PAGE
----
int.parse has limited precision, contradicting docs

For dart 2,

> dart --version
Dart VM version: 2.0.0-dev.52.0+google3-v2.0.0.dev.52.0 (google3) on "linux_x64"

the following

int.parse('230423094239402322234');

yields

FormatException: Invalid radix-10 number

because apparently int has bounded precision in dart 2. More evidence of its bounded precision:

var n = 2304230942394023222;
for (var i = 0; i < 4; i++) {
  n *= 2;
  print(n);
}

yields

4608461884788046444
9216923769576092888
-12896534557365840
-25793069114731680

Notice how it overflowed and became negative. In fact, it seems like the largest integer dart 2 can parse is 2^63-1 = 9223372036854775807.

The dart 2 docs for int here say

int class
An arbitrarily large integer.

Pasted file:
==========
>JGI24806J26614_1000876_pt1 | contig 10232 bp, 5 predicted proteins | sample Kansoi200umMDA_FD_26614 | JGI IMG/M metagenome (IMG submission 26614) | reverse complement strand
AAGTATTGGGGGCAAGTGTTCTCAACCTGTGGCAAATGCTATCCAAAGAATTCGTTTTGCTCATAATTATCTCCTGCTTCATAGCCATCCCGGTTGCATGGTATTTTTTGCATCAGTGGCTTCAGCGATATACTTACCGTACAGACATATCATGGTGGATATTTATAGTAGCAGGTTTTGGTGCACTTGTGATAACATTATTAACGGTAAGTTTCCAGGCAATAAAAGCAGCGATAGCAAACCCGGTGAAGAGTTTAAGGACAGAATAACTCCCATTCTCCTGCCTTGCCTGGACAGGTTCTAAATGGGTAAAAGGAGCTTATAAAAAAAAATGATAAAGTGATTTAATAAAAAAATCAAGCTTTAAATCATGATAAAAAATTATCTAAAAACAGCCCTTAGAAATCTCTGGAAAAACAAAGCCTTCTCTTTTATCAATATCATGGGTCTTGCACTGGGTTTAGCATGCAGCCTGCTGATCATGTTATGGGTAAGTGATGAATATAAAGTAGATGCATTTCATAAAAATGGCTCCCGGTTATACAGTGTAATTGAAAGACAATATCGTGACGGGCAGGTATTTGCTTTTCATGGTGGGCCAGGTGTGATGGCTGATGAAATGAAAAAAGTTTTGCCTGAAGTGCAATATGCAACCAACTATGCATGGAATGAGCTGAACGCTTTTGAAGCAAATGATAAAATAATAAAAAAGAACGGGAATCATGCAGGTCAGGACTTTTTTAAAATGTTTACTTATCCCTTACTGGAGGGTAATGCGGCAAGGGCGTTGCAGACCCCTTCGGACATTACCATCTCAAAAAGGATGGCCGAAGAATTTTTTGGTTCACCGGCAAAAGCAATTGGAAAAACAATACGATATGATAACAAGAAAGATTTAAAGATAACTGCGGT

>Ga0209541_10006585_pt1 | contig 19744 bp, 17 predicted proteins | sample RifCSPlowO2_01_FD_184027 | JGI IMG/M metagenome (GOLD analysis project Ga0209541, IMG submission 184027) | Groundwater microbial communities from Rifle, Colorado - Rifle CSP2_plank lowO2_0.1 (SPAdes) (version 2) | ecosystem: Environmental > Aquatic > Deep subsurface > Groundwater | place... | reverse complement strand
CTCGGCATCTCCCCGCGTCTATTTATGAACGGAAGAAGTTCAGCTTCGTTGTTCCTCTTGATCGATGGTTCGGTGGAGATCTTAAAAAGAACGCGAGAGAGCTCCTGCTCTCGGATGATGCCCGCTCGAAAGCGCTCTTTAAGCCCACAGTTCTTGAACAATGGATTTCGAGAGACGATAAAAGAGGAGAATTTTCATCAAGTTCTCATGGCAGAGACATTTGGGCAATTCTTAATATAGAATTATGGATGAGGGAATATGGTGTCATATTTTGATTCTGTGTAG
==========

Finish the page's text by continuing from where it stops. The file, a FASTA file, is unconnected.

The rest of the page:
So the docs are wrong.

For dart 1,

> dart --version
Dart VM version: 1.24.3 (Wed Dec 13 23:26:59 2017) on "macos_x64"

the following

int.parse('2304230942394023222349034583405983450384509');

yields

2304230942394023222349034583405983450384509

which makes me believe that for dart 1, int is an arbitrarily large integer, but for dart 2, it’s basically Int64.

In the “differences” section of the dart 2 welcome page, you’d think that this might be mentioned… changing the fundamental semantics of one of the most important types in the language.

Assuming this change was intentional, can it be added to the differences section, with an explanation, and worked into the API docs? So far, the only hint I found about this change is a vague comment by rnystrom here in 2015 saying that he doesn’t think arbitrary precision ints are worth it.

Author: Fantashit

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